Third party data breaches escalate risk
The majority of data loss incidents have one thing in common: they revolve around third-party data breaches. The recent State of Third Party Risk Management 2020 report from RiskRecon, a Mastercard Company, found that 31% of respondents have vendors they consider to be a material risk in the event of a data breach. Only 14% trust that their third-parties’ actual security matches responses from their vendor assessment questionnaires. What’s more, the typical ratio of third-party vendors to staff who manage assessments and third-party programs is 50:1. That leaves plenty of room for errors.
Third-party risk is certainly not a new risk vector. But in our hyper-collaborative economy, it’s rapidly rising in significance. Whether you’re in financial services, telecommunications, manufacturing, or Hollywood, your greatest risk to data loss occurs when content moves outside of your direct control. Yet we can’t afford to stop collaborating. What’s needed is data-centric security, a way to keep control over this valuable information without paralyzing the ability to do business.
In other words, it’s time to rethink the way companies address vendor security. As more stringent data protection regulations go into effect (i.e., California’s CCPA and CPRA, New York’s SHIELD Act), every organization will need to keep pace. Companies need strong preventative controls that protect their data as it leaves their hands, especially when it’s stored with third parties. The bigger, stronger walls we’ve built are excellent at keeping attackers out, but they can’t protect data we’ve entrusted to others.
By applying security and identity-based access controls directly to the data, companies can mitigate the risk of human errors stemming from many common occurrences. Employees accidentally autocomplete an external email address, forward a file they shouldn’t, or move sensitive data off of controlled systems. People will always be a weak link in the information security process. But by applying default data encryption and setting automated policies and controls, IT can take human decision-making out of the security equation.
To accomplish this task, we’ve compiled five recommended practices that can help organizations move to a more proactive security model for avoiding third party data breaches.
Take a data-centric approach
By taking security to the data level, organizations can enable their employees to confidently collaborate freely with whomever they choose, while ensuring the highest levels of security, visibility and control.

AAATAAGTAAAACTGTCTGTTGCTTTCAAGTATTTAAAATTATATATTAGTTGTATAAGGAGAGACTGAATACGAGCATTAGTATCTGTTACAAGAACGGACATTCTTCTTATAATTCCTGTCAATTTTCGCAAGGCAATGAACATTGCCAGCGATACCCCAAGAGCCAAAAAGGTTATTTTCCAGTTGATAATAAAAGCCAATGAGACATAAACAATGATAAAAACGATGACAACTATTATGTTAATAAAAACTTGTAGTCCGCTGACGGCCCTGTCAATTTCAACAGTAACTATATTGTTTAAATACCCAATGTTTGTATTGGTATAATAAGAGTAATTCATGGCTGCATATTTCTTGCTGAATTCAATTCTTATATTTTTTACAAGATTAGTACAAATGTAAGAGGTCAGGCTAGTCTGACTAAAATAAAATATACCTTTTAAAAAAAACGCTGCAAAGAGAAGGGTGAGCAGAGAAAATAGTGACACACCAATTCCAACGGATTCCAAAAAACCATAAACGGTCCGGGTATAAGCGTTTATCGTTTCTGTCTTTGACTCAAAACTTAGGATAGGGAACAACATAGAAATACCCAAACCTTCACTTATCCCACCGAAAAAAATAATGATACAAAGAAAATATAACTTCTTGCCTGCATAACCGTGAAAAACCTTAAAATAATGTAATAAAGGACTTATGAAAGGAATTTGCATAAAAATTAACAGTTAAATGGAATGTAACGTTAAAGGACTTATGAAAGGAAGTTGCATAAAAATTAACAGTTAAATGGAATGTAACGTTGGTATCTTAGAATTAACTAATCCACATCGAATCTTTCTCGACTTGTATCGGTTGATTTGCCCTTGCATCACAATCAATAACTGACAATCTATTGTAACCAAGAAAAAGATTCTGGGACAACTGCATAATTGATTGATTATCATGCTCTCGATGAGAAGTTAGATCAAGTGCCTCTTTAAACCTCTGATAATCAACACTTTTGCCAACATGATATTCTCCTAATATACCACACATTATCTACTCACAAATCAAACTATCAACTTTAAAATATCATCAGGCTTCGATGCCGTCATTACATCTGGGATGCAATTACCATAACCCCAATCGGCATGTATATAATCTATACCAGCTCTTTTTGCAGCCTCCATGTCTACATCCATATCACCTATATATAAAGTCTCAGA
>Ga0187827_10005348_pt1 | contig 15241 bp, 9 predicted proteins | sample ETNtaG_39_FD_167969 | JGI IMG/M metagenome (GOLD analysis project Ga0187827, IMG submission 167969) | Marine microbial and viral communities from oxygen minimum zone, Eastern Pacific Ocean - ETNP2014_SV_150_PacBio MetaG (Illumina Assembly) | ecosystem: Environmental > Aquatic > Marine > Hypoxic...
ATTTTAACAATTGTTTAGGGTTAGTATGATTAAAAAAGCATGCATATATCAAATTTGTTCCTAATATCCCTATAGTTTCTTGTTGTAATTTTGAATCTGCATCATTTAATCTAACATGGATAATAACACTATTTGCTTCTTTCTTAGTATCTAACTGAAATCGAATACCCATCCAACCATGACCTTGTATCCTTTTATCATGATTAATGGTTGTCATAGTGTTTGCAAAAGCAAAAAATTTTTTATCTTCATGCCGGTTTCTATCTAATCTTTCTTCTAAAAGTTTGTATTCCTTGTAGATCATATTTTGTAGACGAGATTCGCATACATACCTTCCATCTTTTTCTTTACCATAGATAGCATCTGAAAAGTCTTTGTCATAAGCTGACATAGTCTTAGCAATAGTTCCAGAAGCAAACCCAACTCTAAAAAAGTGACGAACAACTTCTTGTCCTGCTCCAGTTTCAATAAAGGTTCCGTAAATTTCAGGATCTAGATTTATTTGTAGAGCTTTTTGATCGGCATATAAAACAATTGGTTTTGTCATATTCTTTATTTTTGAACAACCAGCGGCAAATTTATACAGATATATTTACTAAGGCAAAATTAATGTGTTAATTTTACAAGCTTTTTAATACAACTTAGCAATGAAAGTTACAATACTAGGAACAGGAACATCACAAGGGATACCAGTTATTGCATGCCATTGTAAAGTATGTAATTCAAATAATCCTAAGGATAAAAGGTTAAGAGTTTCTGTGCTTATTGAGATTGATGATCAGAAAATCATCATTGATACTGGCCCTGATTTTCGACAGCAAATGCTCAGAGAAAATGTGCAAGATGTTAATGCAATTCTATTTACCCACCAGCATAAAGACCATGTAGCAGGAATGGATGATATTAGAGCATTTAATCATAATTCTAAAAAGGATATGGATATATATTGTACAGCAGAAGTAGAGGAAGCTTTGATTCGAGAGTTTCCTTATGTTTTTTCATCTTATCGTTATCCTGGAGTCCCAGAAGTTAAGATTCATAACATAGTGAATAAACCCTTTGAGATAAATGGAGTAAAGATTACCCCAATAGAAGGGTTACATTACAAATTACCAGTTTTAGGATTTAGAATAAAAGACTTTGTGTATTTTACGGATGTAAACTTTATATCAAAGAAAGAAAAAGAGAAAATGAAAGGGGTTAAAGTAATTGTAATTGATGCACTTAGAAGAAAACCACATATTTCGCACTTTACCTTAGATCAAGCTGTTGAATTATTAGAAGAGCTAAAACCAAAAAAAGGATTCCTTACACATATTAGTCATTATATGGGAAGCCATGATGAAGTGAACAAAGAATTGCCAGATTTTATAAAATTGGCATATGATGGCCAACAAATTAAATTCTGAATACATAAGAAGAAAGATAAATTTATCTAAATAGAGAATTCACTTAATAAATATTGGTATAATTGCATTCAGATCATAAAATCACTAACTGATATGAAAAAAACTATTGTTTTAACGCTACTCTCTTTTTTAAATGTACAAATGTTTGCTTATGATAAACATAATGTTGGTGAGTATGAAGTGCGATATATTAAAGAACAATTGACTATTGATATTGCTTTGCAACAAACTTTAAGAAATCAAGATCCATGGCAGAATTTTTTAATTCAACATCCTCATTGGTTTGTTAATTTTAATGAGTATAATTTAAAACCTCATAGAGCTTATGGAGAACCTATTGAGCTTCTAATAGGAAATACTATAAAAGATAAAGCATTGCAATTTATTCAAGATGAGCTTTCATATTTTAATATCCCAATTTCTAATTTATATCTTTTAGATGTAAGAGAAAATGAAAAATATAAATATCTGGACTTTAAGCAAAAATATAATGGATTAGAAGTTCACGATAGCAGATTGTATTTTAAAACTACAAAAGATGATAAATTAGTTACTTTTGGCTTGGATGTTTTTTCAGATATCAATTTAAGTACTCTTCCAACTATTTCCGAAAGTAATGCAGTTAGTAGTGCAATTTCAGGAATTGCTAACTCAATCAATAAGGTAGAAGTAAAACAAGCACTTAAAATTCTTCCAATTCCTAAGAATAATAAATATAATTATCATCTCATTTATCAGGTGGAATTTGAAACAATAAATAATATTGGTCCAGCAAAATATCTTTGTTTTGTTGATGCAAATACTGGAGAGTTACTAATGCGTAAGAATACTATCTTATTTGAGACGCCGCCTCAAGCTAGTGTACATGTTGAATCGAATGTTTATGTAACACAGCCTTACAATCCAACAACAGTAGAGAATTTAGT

Encrypt more data by default
Another mistake companies make is putting complete trust in their employees to do the right things. The great majority of employees certainly want to, but must may not know what or how. Let IT make it easy for them and set policies that will automatically be applied when data is created or shared externally. That’s especially important to apply file encryption for data shared through popular collaboration platforms like Dropbox, Box and Google Drive have strong security, since if downloaded, those files could go anywhere.
Plan for auditing and compliance now
With many new regulations in the US and abroad, almost all companies are now required to provide a paper trail or audit log of what happens to their data. Taking steps to plan for these audits will well prepare you for a third party data breach, should it happen. When you can see who has tried accessing your data, and where, you can mitigate the risk of having to issue a notification, and can take steps to minimize future issues.
Make identity a central component of security
Tying access control to identity gives you control over who has access to your data by making users authenticate to you directly using an email alias. This can prevent forwarding information to unauthorized users or accidentally fat-fingering an email address. Giving data owners the ability to control who can access your data and limit what they can do with it once it’s accessed provides an extra layer of security.
Don’t just monitor: take direct control of your data
In the event of a third-party data breach, or if your data accidentally finds itself in the wrong hands, you need to be able to kill access to it at a moment’s notice. No matter how high or how strong we build protective barriers, we’re always going to be at risk of a breach. A hacker’s biggest win is gaining access to your data. Proactively locking down any data they may get their hands on is a huge advantage.
By taking a data centric security approach, you can protect your team against data loss, even for files that have left your physical control. Moreover, you can proactively prevent unauthorized access, and track precisely who should (and should not) have access to your data. This approach will let you secure files and communications throughout their entire lifecycle. You’ll be confident that even if your data is sent externally, you can still verify that it was used appropriately.